Rugby intimidation and New Zealand magic

Magical New Zealand forms the backdrop for my Delfaerune Rhapsody series. The land of the Maori. Are you thinking, “Maori? Wha—?” They are the native people of those majestic and diverse islands in the southwest Pacific Ocean.

One way the Maori have become better known in our current culture is through the All Blacks’s “Ka Mate,” which they perform as a group before each rugby match. This “haka“—traditional Maori war cry, war dance, or challenge—incorporates bulging eyes, long tongues, threatening stances, and shouts. Intimidating, right?

That’s why I pull elements from the haka to liven up my battle scenes, especially by my burned-out-rock-star-esque Dark Fae.



Rotorua, New Zealand “Hangi” village 3/2008 ©ANVidean

Also, many of the words I use in the stories come from the native people’s language. To represent “bad magic,” I use the Maori term “mākutu.” Another is “karakia.” It doesn’t translate exactly to “good magic,” but you can see how my use of it captures the spirit when you visit the official online Maori Dictionary.

Yes, that is a thing, and, if you click on the links I provide, you can read the Maori definitions and hear the pronunciations, too.

If you want a real trip, look at all the words that come up under “spell.” Don’t be surprised if you find a few more of these terms in my future writings.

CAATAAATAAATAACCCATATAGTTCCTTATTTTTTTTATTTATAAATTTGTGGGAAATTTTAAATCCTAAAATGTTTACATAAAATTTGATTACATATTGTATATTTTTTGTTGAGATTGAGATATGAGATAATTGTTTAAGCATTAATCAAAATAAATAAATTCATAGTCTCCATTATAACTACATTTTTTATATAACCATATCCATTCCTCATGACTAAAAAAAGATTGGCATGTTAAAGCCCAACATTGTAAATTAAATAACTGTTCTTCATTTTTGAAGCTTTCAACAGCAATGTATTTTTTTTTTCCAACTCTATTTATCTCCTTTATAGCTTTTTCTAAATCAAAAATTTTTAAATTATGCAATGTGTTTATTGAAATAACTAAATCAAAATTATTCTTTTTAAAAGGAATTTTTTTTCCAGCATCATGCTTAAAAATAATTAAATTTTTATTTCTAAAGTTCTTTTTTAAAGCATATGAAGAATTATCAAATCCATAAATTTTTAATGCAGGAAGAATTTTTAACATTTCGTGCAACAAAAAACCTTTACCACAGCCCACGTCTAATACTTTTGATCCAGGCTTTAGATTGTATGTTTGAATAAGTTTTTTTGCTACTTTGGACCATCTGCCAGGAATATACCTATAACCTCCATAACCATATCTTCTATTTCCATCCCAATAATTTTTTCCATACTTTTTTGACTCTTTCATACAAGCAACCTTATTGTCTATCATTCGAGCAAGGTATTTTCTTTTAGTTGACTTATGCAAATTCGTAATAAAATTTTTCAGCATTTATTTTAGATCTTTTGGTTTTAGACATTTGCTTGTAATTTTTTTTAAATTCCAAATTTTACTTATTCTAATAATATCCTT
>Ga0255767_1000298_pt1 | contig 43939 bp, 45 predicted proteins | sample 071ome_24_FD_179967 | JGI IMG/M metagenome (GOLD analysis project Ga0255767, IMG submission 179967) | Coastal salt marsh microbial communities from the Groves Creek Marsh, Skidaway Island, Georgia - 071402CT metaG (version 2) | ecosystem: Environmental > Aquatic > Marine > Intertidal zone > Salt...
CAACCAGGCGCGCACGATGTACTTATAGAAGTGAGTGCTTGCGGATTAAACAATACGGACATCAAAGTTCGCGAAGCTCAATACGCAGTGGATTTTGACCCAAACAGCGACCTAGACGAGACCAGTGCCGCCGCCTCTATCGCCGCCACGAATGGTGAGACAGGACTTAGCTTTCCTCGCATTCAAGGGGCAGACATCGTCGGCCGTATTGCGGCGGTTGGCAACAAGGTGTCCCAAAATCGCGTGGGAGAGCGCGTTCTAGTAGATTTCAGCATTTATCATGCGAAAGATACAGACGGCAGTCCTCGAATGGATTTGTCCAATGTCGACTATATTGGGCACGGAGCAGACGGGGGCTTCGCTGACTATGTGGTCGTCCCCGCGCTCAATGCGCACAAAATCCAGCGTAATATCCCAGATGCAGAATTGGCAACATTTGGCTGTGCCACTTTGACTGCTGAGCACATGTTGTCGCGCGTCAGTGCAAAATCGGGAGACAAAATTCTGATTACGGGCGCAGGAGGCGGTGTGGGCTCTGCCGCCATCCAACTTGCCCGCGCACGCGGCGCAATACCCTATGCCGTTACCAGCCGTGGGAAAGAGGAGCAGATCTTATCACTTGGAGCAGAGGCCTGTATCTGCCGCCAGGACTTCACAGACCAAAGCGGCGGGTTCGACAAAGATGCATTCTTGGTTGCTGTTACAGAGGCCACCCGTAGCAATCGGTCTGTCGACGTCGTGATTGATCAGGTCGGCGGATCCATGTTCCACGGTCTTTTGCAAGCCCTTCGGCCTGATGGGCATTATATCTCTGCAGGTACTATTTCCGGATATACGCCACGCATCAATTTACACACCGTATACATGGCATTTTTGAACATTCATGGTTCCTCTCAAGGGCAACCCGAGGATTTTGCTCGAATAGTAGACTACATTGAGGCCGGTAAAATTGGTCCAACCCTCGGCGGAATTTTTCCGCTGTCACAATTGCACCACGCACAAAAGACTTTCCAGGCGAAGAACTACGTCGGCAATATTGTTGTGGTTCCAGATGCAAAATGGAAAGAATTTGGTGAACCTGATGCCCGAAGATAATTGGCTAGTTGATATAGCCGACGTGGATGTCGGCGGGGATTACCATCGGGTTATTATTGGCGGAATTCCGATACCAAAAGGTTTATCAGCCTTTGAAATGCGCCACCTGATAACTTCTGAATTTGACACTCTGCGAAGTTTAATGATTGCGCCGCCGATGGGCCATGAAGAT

What other words/translations do you know for “spell or “magic?” Please share!


Write on!
Ann Narcisian Videan

Author, Song of the Ocarina
Author/illustrator, Enchanted Faerie Portals Coloring & Creative Writing Pages
Co-founder, Absolutely Wild! Enchanted Faerie Portals & Other Whimsy

Write. Edit. Publish. Word-of-mouth strategy.
Check out my Book Shepherding consultations.



#5 Writing tip: Writing is not a solitary sport

Writers at Virginia Piper Writing House

Actual writers look like this. Kris Tualla, Tisha Pelletier and Laurie Fagen at the Virginia G. Piper Writer’s House at Arizona State University. ©2010 ANVidean

Picture a writer.

Do you imagine a frazzle-haired, pajama-clad recluse sitting at odd hours and brooding over a computer screen, fiendishly snacking or imbibing caffeine? Perhaps she paces the floor, or maybe bangs her forehead on the desk, until inspiration hits. She might spend long hours taking guidance from characters who “tell her what to write.” She may even pour through defunct manuals explaining all the nitpicky grammatical rules no one pays attention to any more in this day of abbreviating and texting?

Yeah, that’s how the movies depict us. But, in real life, writing isn’t effective in solitary. Great writers get out and explore life, listen to conversations, try out experiences, and share their craft.

Sure we sit in the quiet when we’re actually putting words together, but most of the writing takes place mentally and experientially before we sit down at our computer or notebook. At least it should.

It doesn’t matter if you’re writing fiction, nonfiction, or business memos…input from external sources encouraging emotional phrasing and storytelling gets your words read. Here are some ideas:

• Sit in a coffee shop to listen to conversations and watch mannerisms.

• Try doing something new, perhaps even something your book character or employees do, and note your emotional and mental reactions to include in your writing.

• Join a writing association. It can help you, even if you’re not writing books.

• Meet with a critique partner or group.

• Form your own writing group like my Alliance for Literary Writers, Authors and Yabbering Scribes (ALWAYS) tribe.

What do you do to garner input and experiences for your writing?